PSP players should be familiar with the Naruto Shippuden franchise. The continuation of the original Naruto stories, the game series has used the portable system as a breeding ground for different ways to tell essentially the same story. PSP-owning Naruto fans have played or seen it all, including fighting games, adventure games and even a multiplayer RPG-like game. In what could be the last game in the series for the PSP, Namco Bandai Games decided to give the series one more go as an adventure game with Naruto Shippuden: Ultimate Ninja Impact. While it still doesn't reach the heights of the console games, it is one of the better Naruto games on the PSP.
Like two of the other three Naruto Shippuden games on the PSP already, this one starts off with the beginning of the series as Naruto returns to the Hidden Leaf Village after a three-year training session. Despite the happy reunion, Naruto finds himself in the thick of things once again as the story goes from the Gaara rescue arc all the way to the Five Kage Summit arc.
At its core, Ultimate Ninja Impact is an adventure game similar in scope to Akatsuki Rising, where most levels are self-contained rooms blocked off by requirements, such as killing all of the enemies in the room before being allowed to progress. The camera angle is still placed squarely behind the player, though it is pulled back so you can see more of your surroundings. You have the ability to jump now, and your attacks consist of ranged (with shurikens) and melee, both of which can be modified with chakra. There are a decent number of combos, all of which are activated with a combination of attack buttons and chakra modifications thrown in at the right time. At first glance, things would feel familiar to those who have played some of the previous PSP games.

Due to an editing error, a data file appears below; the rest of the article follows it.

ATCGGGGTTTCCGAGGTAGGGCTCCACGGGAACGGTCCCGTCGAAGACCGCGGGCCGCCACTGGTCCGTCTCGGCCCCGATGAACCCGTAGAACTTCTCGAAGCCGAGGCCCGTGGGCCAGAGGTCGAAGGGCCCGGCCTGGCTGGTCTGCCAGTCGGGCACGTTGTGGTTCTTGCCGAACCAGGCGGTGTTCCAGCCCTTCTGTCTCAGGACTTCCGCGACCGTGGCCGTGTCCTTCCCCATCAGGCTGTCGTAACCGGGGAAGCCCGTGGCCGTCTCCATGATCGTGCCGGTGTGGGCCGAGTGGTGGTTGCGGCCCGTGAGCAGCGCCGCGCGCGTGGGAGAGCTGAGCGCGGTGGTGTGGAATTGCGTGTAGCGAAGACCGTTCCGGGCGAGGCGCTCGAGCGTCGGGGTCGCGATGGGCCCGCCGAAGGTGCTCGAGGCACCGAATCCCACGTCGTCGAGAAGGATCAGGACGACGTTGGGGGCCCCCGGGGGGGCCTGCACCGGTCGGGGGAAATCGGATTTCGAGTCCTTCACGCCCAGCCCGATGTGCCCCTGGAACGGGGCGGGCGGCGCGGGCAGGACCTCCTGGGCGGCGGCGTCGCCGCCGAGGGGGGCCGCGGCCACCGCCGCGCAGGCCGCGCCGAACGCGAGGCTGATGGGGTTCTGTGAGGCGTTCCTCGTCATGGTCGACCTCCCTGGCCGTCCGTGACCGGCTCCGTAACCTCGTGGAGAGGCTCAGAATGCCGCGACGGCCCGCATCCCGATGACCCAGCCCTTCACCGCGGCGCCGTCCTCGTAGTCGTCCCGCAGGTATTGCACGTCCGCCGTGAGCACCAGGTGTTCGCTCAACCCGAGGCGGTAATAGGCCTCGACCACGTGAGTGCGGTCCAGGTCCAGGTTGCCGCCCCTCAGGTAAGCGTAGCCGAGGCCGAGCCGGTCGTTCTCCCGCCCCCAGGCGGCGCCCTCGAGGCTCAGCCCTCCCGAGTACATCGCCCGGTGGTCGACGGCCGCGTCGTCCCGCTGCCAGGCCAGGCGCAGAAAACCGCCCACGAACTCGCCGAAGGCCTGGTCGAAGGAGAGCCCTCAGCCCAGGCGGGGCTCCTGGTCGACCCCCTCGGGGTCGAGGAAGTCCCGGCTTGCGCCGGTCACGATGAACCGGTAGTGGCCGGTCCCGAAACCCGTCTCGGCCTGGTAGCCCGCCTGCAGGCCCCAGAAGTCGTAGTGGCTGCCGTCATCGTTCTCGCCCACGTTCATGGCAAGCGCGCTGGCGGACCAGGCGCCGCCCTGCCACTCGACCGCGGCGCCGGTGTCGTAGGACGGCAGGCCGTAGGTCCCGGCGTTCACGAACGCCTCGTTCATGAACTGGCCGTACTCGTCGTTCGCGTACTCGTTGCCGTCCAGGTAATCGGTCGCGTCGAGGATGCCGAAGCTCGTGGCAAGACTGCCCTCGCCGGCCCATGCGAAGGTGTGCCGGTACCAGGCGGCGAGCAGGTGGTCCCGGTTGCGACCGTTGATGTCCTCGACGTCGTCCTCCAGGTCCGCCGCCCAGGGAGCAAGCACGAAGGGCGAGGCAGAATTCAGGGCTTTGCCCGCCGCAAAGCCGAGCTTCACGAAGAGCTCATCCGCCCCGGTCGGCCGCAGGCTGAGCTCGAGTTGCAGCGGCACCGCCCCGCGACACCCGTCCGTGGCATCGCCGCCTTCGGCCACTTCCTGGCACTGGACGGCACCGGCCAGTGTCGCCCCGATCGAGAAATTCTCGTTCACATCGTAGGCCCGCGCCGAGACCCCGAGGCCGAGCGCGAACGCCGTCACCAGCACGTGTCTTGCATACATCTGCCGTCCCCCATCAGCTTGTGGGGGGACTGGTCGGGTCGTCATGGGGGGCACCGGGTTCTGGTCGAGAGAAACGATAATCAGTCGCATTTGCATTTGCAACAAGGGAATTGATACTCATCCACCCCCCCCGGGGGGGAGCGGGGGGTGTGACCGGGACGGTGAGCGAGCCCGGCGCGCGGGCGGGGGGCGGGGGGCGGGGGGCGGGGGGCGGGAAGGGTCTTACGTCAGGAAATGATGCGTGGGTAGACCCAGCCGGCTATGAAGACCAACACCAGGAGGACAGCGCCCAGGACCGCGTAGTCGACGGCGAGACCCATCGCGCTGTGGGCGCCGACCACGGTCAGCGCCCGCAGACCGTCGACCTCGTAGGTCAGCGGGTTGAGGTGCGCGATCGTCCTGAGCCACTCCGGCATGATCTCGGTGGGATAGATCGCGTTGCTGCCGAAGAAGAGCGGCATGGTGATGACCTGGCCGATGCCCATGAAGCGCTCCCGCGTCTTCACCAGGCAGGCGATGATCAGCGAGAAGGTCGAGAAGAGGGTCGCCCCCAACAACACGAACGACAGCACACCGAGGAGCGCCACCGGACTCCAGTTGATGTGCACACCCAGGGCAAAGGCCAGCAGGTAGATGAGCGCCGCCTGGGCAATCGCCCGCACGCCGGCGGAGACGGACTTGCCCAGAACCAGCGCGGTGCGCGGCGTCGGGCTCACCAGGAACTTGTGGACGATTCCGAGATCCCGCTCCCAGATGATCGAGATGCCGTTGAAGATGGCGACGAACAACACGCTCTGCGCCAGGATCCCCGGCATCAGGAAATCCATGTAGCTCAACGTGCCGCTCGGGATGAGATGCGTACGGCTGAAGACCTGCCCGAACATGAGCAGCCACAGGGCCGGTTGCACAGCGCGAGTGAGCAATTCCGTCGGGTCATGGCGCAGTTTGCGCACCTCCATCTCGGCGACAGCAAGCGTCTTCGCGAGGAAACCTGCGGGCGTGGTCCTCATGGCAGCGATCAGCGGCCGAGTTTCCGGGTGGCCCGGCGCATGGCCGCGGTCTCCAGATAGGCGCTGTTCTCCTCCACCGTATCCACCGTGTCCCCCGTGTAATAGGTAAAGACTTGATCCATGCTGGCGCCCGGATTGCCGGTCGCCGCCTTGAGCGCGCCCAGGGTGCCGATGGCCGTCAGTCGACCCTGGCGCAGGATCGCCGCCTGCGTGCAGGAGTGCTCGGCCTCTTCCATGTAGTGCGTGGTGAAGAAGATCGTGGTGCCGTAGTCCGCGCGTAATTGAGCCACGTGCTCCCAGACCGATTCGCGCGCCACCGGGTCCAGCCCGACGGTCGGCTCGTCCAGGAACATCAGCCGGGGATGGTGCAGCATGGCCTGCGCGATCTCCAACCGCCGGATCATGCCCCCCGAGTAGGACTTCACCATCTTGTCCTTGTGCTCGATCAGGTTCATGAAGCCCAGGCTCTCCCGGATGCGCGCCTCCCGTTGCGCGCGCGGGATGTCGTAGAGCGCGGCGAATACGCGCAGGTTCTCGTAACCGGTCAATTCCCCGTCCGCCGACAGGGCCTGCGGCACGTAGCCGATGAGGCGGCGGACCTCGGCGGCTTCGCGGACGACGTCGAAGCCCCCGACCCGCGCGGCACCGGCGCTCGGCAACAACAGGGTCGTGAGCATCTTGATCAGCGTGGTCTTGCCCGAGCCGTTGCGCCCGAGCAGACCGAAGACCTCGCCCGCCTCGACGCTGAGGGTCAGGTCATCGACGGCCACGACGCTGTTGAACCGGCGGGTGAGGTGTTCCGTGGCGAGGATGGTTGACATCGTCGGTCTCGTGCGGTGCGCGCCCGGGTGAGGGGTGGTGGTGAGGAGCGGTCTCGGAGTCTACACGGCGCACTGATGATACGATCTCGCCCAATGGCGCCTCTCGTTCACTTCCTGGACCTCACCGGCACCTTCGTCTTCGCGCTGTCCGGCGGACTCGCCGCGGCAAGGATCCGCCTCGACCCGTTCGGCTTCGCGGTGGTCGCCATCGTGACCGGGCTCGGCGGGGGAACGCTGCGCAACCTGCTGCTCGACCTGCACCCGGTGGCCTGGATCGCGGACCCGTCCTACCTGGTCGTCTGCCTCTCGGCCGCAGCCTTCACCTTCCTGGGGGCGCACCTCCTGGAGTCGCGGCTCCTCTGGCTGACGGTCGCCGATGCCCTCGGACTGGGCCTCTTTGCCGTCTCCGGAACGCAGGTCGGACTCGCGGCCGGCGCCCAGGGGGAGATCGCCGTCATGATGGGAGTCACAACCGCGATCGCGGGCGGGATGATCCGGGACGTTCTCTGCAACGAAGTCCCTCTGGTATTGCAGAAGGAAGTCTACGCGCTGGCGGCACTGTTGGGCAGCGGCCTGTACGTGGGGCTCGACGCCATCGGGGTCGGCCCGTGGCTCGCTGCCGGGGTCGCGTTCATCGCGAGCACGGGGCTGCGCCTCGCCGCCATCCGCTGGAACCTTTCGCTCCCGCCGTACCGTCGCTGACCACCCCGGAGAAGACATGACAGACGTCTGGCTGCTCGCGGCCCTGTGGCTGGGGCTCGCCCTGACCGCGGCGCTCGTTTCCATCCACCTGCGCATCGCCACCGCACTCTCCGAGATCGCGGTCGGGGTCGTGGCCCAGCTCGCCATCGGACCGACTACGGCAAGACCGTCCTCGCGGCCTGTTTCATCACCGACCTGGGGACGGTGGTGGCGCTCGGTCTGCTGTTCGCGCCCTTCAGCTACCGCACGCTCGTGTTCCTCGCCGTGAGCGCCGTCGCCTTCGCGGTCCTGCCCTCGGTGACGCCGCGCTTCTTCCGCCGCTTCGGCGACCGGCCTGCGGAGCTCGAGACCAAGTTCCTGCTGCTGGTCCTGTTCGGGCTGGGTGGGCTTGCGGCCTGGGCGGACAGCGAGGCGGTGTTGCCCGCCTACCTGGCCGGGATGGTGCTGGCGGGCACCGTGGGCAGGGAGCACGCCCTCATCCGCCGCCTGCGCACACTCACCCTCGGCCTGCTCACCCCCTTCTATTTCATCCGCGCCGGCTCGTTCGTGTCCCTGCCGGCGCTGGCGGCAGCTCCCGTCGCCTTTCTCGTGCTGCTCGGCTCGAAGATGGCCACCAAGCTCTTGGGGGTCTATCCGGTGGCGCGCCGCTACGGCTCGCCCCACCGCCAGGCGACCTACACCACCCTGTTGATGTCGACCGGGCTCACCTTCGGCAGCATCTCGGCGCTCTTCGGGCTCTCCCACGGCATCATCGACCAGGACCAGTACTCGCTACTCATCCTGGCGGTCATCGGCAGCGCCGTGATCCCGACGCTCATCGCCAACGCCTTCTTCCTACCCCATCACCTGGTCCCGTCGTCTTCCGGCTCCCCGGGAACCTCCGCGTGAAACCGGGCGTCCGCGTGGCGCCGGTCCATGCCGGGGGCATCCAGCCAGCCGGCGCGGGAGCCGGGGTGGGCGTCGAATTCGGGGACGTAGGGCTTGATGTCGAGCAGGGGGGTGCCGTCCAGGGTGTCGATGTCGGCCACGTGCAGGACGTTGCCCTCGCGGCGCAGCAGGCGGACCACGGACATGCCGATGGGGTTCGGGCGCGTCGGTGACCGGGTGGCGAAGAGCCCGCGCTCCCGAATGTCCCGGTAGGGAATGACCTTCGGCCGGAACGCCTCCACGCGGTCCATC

Once you enter combat, you'll see one of the gameplay changes. The game apes Dynasty Warriors by having your fighter go up against hordes of enemies at seemingly the same time. Your moves, once designed to hit only one enemy at a time, can suddenly make contact with several enemies at once. These enemies have energy meters so low that you can wipe out a good number of them with one combo. Despite their numbers, very few bother to actually attack you. One foe may get in a few hits, but most prefer to simply crowd around you and wait for their turn to get attacked. There are jars on the battlefield that contain some power-ups ranging from health boosts to extra attack or defense power, but their effects only last until the end of the level. In short, one could describe this title as being more than just a little influenced by Tecmo/Koei's brawling franchise.
That isn't to say that Ultimate Ninja Impact completely mimics everything from the Dynasty Warriors series. For example, no one can ride on vehicles or animals. Though a few levels feature subordinates that must be defeated, there isn't the need for a territory grab since there are no outposts that need to be taken over before you can attack the final boss. Though the layout is similar, levels aren't as large, so traversing them doesn't feel like a long trek every time. Finally, while some levels feature a time limit, most levels allow you to play at your own pace.